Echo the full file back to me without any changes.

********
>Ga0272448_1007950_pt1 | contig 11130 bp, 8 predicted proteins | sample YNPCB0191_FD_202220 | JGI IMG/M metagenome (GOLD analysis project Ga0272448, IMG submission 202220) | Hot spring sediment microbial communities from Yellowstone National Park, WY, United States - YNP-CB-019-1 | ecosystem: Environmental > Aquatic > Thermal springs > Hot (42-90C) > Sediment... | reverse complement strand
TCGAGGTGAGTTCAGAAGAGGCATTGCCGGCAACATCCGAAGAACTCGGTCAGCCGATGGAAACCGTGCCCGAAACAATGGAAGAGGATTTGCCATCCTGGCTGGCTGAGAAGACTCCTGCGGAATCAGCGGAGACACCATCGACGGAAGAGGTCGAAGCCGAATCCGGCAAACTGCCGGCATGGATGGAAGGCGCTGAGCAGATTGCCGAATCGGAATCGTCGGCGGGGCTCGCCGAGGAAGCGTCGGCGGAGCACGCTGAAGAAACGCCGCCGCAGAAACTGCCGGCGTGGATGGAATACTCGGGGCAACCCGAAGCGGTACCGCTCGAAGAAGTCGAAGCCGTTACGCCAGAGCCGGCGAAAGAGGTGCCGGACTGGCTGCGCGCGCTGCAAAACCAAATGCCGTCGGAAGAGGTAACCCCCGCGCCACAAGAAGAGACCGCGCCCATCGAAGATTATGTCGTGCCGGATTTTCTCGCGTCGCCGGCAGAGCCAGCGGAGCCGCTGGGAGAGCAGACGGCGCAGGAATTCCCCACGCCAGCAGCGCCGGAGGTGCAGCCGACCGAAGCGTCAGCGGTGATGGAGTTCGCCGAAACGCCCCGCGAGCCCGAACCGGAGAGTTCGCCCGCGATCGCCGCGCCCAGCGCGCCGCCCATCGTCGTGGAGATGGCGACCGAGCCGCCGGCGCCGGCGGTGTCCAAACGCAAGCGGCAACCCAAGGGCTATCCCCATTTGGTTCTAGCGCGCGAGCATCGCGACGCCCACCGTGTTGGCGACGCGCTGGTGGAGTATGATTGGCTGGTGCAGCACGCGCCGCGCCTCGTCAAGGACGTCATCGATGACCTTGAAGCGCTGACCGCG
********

>Ga0272448_1007950_pt1 | contig 11130 bp, 8 predicted proteins | sample YNPCB0191_FD_202220 | JGI IMG/M metagenome (GOLD analysis project Ga0272448, IMG submission 202220) | Hot spring sediment microbial communities from Yellowstone National Park, WY, United States - YNP-CB-019-1 | ecosystem: Environmental > Aquatic > Thermal springs > Hot (42-90C) > Sediment... | reverse complement strand
TCGAGGTGAGTTCAGAAGAGGCATTGCCGGCAACATCCGAAGAACTCGGTCAGCCGATGGAAACCGTGCCCGAAACAATGGAAGAGGATTTGCCATCCTGGCTGGCTGAGAAGACTCCTGCGGAATCAGCGGAGACACCATCGACGGAAGAGGTCGAAGCCGAATCCGGCAAACTGCCGGCATGGATGGAAGGCGCTGAGCAGATTGCCGAATCGGAATCGTCGGCGGGGCTCGCCGAGGAAGCGTCGGCGGAGCACGCTGAAGAAACGCCGCCGCAGAAACTGCCGGCGTGGATGGAATACTCGGGGCAACCCGAAGCGGTACCGCTCGAAGAAGTCGAAGCCGTTACGCCAGAGCCGGCGAAAGAGGTGCCGGACTGGCTGCGCGCGCTGCAAAACCAAATGCCGTCGGAAGAGGTAACCCCCGCGCCACAAGAAGAGACCGCGCCCATCGAAGATTATGTCGTGCCGGATTTTCTCGCGTCGCCGGCAGAGCCAGCGGAGCCGCTGGGAGAGCAGACGGCGCAGGAATTCCCCACGCCAGCAGCGCCGGAGGTGCAGCCGACCGAAGCGTCAGCGGTGATGGAGTTCGCCGAAACGCCCCGCGAGCCCGAACCGGAGAGTTCGCCCGCGATCGCCGCGCCCAGCGCGCCGCCCATCGTCGTGGAGATGGCGACCGAGCCGCCGGCGCCGGCGGTGTCCAAACGCAAGCGGCAACCCAAGGGCTATCCCCATTTGGTTCTAGCGCGCGAGCATCGCGACGCCCACCGTGTTGGCGACGCGCTGGTGGAGTATGATTGGCTGGTGCAGCACGCGCCGCGCCTCGTCAAGGACGTCATCGATGACCTTGAAGCGCTGACCGCG